If your Web purchase was processed in Illinois, the sales tax rate is whatever the rate is for the municipality where the processing center is located. A processing center might sometimes be a warehouse located within Illinois or even a bricks-and-mortar store that is fulfilling the order, Hofer said.
“That’s why you’re seeing different rates,” she said. “We don’t know, without knowing exactly how an individual transaction is handled, whether the rate is correct or not.”
That’s why an Illinois resident ordering an iPod Nano from the family business Abt Electronics would incur a 9.25 percent sales tax. That’s the rate in Glenview, Ill., where Abt processes orders.
An agreement from 2000 between Abt and Glenview details a revenue-sharing deal. In it, Glenview rebates a portion of the sales tax generated by Abt to the appliance retailer. That pact was struck when Abt agreed to relocate to Glenview from Morton Grove, Ill. Such incentive packages are fairly common tools used by municipalities to attract business.
A message left for comment at Abt was not returned.
Most online orders are processed by facilities out of state. In that case, the Illinois sales tax rate is 6.25 percent.
But not always. A few test orders for an iPod Nano at Walmart.com showed that the online arm of the mega-retailer calculated the sales tax based on the destination of the package. That’s the correct procedure in most states, but not in Illinois. Wal-Mart, for example, calculated a 9.75 percent tax rate for an online order to be shipped to Chicago, which reflects the city’s rate. For the same iPod shipped to Long Grove in Lake County, Wal-Mart calculated 8 percent sales tax, a sale tax rate charged there.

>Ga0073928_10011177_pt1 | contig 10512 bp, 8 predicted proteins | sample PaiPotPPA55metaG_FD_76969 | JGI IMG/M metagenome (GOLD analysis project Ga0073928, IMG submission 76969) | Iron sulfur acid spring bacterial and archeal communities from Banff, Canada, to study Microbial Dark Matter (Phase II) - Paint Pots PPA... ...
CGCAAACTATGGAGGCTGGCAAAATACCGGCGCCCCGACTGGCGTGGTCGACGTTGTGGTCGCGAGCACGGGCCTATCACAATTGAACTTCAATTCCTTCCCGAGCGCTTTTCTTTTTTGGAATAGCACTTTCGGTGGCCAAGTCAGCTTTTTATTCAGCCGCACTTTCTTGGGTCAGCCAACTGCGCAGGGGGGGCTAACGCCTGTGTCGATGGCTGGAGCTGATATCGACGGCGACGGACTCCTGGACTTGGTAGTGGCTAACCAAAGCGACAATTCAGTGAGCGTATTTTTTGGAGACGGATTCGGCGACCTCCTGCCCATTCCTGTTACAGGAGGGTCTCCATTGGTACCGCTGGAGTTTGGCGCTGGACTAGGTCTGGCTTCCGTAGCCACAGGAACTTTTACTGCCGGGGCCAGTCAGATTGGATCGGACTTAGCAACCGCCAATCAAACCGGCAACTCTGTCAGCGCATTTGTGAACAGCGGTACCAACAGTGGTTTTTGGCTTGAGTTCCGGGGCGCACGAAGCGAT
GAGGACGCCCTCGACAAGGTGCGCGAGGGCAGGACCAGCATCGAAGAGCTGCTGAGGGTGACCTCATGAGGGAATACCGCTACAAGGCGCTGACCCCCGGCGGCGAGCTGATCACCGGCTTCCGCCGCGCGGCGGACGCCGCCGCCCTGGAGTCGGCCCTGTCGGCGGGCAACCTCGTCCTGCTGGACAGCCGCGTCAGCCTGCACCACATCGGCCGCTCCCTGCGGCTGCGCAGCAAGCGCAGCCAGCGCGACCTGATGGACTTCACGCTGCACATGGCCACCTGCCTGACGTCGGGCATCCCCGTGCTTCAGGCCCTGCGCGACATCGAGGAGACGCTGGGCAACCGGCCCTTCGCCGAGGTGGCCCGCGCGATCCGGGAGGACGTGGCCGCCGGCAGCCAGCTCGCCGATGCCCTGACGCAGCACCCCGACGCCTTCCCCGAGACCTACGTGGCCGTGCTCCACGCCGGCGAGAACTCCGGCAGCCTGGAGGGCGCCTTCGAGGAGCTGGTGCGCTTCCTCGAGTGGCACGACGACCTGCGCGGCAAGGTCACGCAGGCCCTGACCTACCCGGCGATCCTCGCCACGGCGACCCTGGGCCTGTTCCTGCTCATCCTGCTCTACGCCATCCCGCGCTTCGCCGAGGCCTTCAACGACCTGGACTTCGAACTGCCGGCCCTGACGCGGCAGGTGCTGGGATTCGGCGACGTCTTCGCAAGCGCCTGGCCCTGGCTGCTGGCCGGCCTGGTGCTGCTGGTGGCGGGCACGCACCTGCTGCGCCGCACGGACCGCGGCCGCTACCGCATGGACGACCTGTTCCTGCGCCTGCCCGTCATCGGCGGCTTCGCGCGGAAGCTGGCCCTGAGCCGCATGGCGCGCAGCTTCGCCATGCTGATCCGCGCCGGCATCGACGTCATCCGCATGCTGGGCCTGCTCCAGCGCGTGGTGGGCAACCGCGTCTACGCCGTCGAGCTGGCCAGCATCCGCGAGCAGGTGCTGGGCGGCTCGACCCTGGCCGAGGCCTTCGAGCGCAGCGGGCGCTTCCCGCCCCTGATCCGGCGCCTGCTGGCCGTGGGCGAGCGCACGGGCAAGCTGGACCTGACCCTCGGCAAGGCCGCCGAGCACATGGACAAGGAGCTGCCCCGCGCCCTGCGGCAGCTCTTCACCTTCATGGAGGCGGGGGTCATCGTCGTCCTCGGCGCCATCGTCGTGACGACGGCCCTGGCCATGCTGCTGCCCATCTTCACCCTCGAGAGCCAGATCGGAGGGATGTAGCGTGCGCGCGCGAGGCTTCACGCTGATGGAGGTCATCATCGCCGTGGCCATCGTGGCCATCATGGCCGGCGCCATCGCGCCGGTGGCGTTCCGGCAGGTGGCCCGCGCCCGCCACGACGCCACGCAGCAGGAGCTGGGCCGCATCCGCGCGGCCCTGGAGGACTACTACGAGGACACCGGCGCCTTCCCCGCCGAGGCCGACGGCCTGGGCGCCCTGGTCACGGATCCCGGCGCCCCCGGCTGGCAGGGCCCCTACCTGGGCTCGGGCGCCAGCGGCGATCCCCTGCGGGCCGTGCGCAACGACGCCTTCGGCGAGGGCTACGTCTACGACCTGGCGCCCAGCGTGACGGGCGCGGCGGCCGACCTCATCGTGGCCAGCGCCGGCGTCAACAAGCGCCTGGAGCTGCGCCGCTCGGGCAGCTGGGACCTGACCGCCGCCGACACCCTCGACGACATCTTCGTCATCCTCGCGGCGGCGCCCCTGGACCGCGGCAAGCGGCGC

Walmart.com representatives said last week they could not immediately provide a comment.
Another quirk in the Illinois tax code concerns tax on shipping. Delivery charges are not taxable, as long as they reflect that actual cost of shipping. But if a retailer charges extra for shipping — more than the actual delivery cost — you pay tax on that overage. Granted, for most purchases it amounts to only a small amount, maybe even pennies.
That particular quirk is dicey for retailers, who sometimes don’t know the exact shipping charge until after the transaction is complete, said David F. Vite, president of the Illinois Retail Merchants Association. That makes charging additional sales tax on shipping more of an art than a science, he said. Most retailers charge customers a flat fee for delivery or a fee based on the sale price.
Another factor is whether shipping is included in the sale price or calculated separately. If it’s clear the shipping is separate, it’s not taxed, Hofer said. “It’s kind of a funky thing,” she said. “There’s a whole regulation that establishes when shipping is taxable.”
Target.com charges 6.25 percent, but applies the rate to the iPod plus the shipping charge. That’s because of Target’s interpretation of Illinois tax law. “In Illinois, shipping is part of the taxable base,” said Target spokeswoman Molly Snyder. “Target adheres to all laws and regulations set forth by the state.”
Amazon, Apple and Best Buy did not respond to requests for comment.
Source: MCT Information Services